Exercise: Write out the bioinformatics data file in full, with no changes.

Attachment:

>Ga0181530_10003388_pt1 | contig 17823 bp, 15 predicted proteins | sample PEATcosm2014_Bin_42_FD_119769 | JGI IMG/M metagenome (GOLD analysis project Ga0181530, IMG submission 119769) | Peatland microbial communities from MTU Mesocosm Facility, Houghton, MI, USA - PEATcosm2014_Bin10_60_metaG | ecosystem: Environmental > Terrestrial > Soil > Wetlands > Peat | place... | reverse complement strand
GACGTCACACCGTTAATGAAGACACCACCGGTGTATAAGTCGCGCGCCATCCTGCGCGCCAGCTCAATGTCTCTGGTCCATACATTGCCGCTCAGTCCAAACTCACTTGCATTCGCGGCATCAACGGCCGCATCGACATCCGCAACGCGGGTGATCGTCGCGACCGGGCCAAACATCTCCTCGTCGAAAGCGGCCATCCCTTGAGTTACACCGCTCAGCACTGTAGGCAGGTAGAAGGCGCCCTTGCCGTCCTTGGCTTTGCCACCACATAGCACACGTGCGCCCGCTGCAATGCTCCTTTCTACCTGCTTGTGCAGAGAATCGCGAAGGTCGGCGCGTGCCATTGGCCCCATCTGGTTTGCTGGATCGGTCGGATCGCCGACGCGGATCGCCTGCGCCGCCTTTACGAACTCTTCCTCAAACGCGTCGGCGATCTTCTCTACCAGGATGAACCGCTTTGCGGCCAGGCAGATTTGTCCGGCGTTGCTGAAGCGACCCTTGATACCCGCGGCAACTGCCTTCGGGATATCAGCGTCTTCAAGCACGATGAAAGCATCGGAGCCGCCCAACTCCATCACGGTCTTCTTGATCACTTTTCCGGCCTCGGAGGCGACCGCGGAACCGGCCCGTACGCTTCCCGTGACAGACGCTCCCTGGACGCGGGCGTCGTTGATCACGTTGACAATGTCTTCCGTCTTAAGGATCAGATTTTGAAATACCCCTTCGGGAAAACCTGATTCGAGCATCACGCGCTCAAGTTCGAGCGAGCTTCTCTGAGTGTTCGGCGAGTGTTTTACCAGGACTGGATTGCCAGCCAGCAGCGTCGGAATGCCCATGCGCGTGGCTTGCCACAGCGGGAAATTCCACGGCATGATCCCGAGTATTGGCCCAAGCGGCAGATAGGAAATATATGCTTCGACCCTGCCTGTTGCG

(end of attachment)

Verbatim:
>Ga0181530_10003388_pt1 | contig 17823 bp, 15 predicted proteins | sample PEATcosm2014_Bin_42_FD_119769 | JGI IMG/M metagenome (GOLD analysis project Ga0181530, IMG submission 119769) | Peatland microbial communities from MTU Mesocosm Facility, Houghton, MI, USA - PEATcosm2014_Bin10_60_metaG | ecosystem: Environmental > Terrestrial > Soil > Wetlands > Peat | place... | reverse complement strand
GACGTCACACCGTTAATGAAGACACCACCGGTGTATAAGTCGCGCGCCATCCTGCGCGCCAGCTCAATGTCTCTGGTCCATACATTGCCGCTCAGTCCAAACTCACTTGCATTCGCGGCATCAACGGCCGCATCGACATCCGCAACGCGGGTGATCGTCGCGACCGGGCCAAACATCTCCTCGTCGAAAGCGGCCATCCCTTGAGTTACACCGCTCAGCACTGTAGGCAGGTAGAAGGCGCCCTTGCCGTCCTTGGCTTTGCCACCACATAGCACACGTGCGCCCGCTGCAATGCTCCTTTCTACCTGCTTGTGCAGAGAATCGCGAAGGTCGGCGCGTGCCATTGGCCCCATCTGGTTTGCTGGATCGGTCGGATCGCCGACGCGGATCGCCTGCGCCGCCTTTACGAACTCTTCCTCAAACGCGTCGGCGATCTTCTCTACCAGGATGAACCGCTTTGCGGCCAGGCAGATTTGTCCGGCGTTGCTGAAGCGACCCTTGATACCCGCGGCAACTGCCTTCGGGATATCAGCGTCTTCAAGCACGATGAAAGCATCGGAGCCGCCCAACTCCATCACGGTCTTCTTGATCACTTTTCCGGCCTCGGAGGCGACCGCGGAACCGGCCCGTACGCTTCCCGTGACAGACGCTCCCTGGACGCGGGCGTCGTTGATCACGTTGACAATGTCTTCCGTCTTAAGGATCAGATTTTGAAATACCCCTTCGGGAAAACCTGATTCGAGCATCACGCGCTCAAGTTCGAGCGAGCTTCTCTGAGTGTTCGGCGAGTGTTTTACCAGGACTGGATTGCCAGCCAGCAGCGTCGGAATGCCCATGCGCGTGGCTTGCCACAGCGGGAAATTCCACGGCATGATCCCGAGTATTGGCCCAAGCGGCAGATAGGAAATATATGCTTCGACCCTGCCTGTTGCG